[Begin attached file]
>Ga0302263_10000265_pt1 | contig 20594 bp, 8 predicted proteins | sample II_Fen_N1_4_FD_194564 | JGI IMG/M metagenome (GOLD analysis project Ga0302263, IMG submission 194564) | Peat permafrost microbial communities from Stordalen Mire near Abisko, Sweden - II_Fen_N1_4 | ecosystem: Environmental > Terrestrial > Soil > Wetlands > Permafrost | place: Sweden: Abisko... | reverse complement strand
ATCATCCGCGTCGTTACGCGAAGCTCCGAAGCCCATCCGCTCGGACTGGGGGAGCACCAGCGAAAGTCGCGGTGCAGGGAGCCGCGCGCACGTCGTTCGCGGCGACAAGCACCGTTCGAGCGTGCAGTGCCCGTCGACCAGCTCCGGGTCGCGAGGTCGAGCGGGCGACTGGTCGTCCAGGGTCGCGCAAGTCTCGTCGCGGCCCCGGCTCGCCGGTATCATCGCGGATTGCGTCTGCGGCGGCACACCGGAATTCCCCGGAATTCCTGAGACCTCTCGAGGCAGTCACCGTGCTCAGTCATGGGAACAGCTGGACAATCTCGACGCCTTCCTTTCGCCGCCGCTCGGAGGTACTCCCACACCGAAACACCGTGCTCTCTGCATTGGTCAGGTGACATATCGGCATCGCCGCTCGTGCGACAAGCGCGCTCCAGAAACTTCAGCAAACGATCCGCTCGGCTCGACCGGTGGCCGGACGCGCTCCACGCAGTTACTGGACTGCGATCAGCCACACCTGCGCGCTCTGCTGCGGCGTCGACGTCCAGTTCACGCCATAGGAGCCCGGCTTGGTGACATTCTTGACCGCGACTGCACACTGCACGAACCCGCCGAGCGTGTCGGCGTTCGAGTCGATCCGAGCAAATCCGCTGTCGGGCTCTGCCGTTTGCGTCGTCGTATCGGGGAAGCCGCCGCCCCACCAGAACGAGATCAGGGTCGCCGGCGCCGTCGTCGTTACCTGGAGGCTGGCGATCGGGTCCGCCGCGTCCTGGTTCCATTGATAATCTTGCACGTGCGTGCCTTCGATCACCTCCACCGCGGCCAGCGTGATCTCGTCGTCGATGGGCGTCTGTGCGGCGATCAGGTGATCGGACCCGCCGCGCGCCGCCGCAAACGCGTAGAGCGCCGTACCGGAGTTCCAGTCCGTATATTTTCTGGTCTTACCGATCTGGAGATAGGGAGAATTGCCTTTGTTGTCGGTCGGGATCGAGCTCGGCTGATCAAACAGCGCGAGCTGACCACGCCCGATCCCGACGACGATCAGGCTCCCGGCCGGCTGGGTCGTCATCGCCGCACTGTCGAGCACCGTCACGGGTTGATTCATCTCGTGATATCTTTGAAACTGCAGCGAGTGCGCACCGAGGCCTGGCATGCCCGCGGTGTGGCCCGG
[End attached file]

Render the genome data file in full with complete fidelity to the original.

>Ga0302263_10000265_pt1 | contig 20594 bp, 8 predicted proteins | sample II_Fen_N1_4_FD_194564 | JGI IMG/M metagenome (GOLD analysis project Ga0302263, IMG submission 194564) | Peat permafrost microbial communities from Stordalen Mire near Abisko, Sweden - II_Fen_N1_4 | ecosystem: Environmental > Terrestrial > Soil > Wetlands > Permafrost | place: Sweden: Abisko... | reverse complement strand
ATCATCCGCGTCGTTACGCGAAGCTCCGAAGCCCATCCGCTCGGACTGGGGGAGCACCAGCGAAAGTCGCGGTGCAGGGAGCCGCGCGCACGTCGTTCGCGGCGACAAGCACCGTTCGAGCGTGCAGTGCCCGTCGACCAGCTCCGGGTCGCGAGGTCGAGCGGGCGACTGGTCGTCCAGGGTCGCGCAAGTCTCGTCGCGGCCCCGGCTCGCCGGTATCATCGCGGATTGCGTCTGCGGCGGCACACCGGAATTCCCCGGAATTCCTGAGACCTCTCGAGGCAGTCACCGTGCTCAGTCATGGGAACAGCTGGACAATCTCGACGCCTTCCTTTCGCCGCCGCTCGGAGGTACTCCCACACCGAAACACCGTGCTCTCTGCATTGGTCAGGTGACATATCGGCATCGCCGCTCGTGCGACAAGCGCGCTCCAGAAACTTCAGCAAACGATCCGCTCGGCTCGACCGGTGGCCGGACGCGCTCCACGCAGTTACTGGACTGCGATCAGCCACACCTGCGCGCTCTGCTGCGGCGTCGACGTCCAGTTCACGCCATAGGAGCCCGGCTTGGTGACATTCTTGACCGCGACTGCACACTGCACGAACCCGCCGAGCGTGTCGGCGTTCGAGTCGATCCGAGCAAATCCGCTGTCGGGCTCTGCCGTTTGCGTCGTCGTATCGGGGAAGCCGCCGCCCCACCAGAACGAGATCAGGGTCGCCGGCGCCGTCGTCGTTACCTGGAGGCTGGCGATCGGGTCCGCCGCGTCCTGGTTCCATTGATAATCTTGCACGTGCGTGCCTTCGATCACCTCCACCGCGGCCAGCGTGATCTCGTCGTCGATGGGCGTCTGTGCGGCGATCAGGTGATCGGACCCGCCGCGCGCCGCCGCAAACGCGTAGAGCGCCGTACCGGAGTTCCAGTCCGTATATTTTCTGGTCTTACCGATCTGGAGATAGGGAGAATTGCCTTTGTTGTCGGTCGGGATCGAGCTCGGCTGATCAAACAGCGCGAGCTGACCACGCCCGATCCCGACGACGATCAGGCTCCCGGCCGGCTGGGTCGTCATCGCCGCACTGTCGAGCACCGTCACGGGTTGATTCATCTCGTGATATCTTTGAAACTGCAGCGAGTGCGCACCGAGGCCTGGCATGCCCGCGGTGTGGCCCGG